This week there was some conflict in the scheduling for our classes. Thursday, Mia was leaving for Oslo to present her experience as a Fulbright Scholar in the Department of Digital Culture at the University of Bergen.
For the next week we will have Tuesday off, which gives us a great opportunity to do browse and search the numerous tools that Mia have shared with us, such as; https://www.net-art.org/, http://rhizome.org/about/, and http://www.adaweb.com/context/stir-fry/.
Personally, I am really stoked for Mia’s chance at presenting her #SelfieUnselfie installation project, I think that she is on to a great idea and I think it will go over well. But I am not so stoked for the same reason that most people in my generation probably would be. Although I am very accustomed to smartphone apps, I do have my own grievances with apps like Instagram, Twitter, and *. I’ve never been a fan of selfies or the culture surrounding it. Fairly often are selfies—like Mia pointed out in class—a distortion of reality.
Selfies serve as the next level to Facebook statuses—they serve to portray a certain contained message, or cypher, to the surrounding world and are framed in a particular way to lead the reader/viewer to arrive at a predestined goal. Someone in class pointed out how the only selfies they take are “ironic” or “sarcastic” selfies, and Snapchat happens to have a very serviceable application for exactly this—as you are encouraged to forward selfies to friends and close ones. (Except for in the case where you can publish your snaps to the public, but we’re not talking about that right now, shush)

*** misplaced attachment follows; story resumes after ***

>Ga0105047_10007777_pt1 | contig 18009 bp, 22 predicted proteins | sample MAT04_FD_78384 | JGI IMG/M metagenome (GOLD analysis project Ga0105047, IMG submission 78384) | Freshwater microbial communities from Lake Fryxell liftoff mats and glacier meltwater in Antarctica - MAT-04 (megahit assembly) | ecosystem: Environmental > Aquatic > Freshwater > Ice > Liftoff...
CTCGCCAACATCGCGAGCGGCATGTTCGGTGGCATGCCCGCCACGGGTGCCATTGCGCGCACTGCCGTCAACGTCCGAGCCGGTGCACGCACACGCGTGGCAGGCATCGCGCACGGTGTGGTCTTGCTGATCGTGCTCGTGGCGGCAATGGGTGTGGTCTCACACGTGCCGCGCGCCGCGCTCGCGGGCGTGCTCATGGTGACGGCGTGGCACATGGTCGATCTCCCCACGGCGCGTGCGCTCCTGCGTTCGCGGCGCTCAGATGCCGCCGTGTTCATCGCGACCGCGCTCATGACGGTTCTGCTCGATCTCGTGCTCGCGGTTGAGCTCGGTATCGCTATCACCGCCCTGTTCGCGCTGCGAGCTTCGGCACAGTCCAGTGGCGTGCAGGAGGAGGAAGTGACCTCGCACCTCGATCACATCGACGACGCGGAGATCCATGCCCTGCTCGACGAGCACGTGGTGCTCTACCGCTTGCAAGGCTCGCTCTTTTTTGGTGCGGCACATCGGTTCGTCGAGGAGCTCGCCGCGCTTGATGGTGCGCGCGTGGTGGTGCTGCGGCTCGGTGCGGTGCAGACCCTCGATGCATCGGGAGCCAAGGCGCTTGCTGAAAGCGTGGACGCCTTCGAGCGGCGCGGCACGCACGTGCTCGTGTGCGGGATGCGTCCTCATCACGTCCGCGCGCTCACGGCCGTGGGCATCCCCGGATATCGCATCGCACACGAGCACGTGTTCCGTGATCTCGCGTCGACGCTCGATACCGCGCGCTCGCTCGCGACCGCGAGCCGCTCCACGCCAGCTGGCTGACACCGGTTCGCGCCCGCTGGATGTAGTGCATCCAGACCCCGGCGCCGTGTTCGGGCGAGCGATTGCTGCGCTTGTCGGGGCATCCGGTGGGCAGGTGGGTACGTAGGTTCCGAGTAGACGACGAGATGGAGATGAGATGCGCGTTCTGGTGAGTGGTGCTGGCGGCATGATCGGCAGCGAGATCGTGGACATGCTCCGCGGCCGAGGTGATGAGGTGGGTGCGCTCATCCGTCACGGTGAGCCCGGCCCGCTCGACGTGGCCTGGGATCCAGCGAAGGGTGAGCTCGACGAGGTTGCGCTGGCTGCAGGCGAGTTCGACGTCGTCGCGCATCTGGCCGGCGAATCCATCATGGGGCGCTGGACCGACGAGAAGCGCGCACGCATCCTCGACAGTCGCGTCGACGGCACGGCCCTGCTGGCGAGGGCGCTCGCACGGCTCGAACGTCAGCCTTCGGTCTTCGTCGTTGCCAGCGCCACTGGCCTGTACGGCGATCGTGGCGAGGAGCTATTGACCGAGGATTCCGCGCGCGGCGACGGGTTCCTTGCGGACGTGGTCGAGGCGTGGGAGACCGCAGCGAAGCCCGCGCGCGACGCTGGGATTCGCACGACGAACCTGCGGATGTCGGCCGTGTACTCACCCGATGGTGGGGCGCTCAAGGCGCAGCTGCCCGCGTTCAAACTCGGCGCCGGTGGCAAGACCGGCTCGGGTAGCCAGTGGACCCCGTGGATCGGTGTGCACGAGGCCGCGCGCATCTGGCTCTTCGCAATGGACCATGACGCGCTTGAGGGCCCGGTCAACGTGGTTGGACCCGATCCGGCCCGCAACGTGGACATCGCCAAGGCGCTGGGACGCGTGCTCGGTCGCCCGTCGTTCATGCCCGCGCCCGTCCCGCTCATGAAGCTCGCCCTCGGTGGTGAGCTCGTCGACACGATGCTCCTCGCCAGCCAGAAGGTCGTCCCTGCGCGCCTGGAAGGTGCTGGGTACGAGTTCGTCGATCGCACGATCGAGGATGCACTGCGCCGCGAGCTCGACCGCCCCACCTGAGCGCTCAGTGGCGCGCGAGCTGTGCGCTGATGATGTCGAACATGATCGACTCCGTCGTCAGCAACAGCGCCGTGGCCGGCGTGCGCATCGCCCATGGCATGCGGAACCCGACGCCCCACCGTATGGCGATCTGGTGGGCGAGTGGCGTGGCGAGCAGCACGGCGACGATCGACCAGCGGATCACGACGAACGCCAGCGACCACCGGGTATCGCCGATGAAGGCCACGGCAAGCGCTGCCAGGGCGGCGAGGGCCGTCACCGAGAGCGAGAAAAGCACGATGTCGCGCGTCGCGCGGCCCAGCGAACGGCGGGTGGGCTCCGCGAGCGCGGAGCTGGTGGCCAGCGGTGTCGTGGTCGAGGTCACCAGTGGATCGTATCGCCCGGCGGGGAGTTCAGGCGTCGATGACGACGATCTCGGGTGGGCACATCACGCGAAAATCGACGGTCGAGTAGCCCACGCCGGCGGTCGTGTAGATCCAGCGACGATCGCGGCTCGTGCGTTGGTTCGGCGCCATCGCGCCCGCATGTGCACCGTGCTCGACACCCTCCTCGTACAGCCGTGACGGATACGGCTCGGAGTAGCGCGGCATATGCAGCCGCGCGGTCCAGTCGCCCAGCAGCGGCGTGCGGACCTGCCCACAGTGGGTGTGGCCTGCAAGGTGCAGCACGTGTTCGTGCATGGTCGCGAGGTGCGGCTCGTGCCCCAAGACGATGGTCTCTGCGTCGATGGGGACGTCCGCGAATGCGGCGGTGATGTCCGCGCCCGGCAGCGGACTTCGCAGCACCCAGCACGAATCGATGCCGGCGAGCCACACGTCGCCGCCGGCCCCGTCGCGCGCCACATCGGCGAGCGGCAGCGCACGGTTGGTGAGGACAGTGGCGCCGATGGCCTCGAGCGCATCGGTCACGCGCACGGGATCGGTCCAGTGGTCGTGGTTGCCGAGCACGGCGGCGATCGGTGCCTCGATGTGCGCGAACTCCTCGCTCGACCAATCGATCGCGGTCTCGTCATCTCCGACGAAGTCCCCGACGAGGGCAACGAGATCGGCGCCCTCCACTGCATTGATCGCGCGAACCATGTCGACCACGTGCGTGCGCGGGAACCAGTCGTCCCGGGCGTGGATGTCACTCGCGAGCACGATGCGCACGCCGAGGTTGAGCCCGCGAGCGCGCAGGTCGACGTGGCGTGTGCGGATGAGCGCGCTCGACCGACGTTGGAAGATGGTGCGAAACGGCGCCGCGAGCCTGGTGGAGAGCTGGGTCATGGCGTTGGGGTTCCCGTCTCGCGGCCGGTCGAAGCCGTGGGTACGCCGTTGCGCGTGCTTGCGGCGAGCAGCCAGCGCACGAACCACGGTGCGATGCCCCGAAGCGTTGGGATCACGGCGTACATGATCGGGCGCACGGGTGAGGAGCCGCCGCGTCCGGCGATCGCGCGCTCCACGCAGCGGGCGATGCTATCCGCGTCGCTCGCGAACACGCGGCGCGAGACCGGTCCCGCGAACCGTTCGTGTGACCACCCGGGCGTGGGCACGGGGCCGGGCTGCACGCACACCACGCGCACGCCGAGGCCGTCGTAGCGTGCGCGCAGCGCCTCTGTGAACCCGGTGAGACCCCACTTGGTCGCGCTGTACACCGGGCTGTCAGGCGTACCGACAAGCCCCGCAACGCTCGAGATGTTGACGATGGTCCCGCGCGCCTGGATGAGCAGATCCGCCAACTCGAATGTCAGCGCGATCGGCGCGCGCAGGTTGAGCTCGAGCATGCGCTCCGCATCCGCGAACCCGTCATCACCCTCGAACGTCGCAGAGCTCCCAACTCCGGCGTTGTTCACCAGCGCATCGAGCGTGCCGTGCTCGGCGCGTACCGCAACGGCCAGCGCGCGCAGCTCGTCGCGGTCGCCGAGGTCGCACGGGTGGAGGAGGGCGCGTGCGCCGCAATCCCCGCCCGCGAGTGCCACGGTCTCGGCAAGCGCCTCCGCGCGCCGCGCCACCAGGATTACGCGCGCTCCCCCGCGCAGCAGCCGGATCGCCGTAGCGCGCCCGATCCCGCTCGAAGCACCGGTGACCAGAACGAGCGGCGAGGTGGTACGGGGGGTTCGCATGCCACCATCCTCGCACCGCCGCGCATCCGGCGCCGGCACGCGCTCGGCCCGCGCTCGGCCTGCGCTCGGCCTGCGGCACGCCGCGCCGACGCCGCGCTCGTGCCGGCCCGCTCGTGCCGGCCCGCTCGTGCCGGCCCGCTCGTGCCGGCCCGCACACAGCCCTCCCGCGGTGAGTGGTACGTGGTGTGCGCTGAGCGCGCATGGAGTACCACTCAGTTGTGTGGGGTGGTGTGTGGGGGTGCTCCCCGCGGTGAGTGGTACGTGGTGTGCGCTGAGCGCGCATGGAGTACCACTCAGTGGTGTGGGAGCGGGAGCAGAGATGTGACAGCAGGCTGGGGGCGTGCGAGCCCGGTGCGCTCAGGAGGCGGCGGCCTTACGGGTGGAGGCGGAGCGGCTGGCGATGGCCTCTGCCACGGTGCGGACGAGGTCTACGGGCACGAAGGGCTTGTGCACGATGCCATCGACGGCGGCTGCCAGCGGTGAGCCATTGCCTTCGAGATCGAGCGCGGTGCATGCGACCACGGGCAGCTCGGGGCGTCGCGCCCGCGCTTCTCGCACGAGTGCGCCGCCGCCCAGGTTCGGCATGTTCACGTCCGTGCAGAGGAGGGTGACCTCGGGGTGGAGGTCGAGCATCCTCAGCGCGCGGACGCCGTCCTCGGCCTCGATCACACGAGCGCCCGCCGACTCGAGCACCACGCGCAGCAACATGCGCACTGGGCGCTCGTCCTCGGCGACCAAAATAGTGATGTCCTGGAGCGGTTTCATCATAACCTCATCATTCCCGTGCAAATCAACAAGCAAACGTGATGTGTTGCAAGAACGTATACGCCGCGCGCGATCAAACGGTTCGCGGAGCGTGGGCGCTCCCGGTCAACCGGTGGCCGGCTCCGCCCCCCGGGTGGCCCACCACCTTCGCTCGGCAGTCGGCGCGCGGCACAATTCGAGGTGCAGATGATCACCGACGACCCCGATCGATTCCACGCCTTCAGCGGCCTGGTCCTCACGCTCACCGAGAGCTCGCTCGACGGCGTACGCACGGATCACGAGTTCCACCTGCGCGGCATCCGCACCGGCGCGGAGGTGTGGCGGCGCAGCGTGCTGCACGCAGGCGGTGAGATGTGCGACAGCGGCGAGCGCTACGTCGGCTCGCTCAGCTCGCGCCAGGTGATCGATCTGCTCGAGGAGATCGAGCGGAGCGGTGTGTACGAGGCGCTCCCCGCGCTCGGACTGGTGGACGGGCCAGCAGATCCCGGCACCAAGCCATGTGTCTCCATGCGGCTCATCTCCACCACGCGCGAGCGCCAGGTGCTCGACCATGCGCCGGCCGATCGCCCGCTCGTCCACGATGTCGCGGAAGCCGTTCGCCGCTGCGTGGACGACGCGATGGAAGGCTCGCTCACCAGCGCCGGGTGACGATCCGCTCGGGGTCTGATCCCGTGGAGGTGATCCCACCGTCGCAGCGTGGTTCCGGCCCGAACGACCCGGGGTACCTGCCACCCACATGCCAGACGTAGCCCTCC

Twitter on the other hand is an app I just never got into. And it’s a shame too since a great deal of participation in this class is directed towards Twitter. But my grievance with Twitter is pretty similar to my points above. There isn’t much diversity in the usage of twitter, than just to forward your—is 250 characters the limit?—character limited message, be it self-promotion in a professional way, promotion of your personal business, or simply just the act of spreading messages by a digital form of word of mouth.
In summary of my points above, it is really hard to be part of these things when you’re vehemently against them. Which poses several questions for one self and others.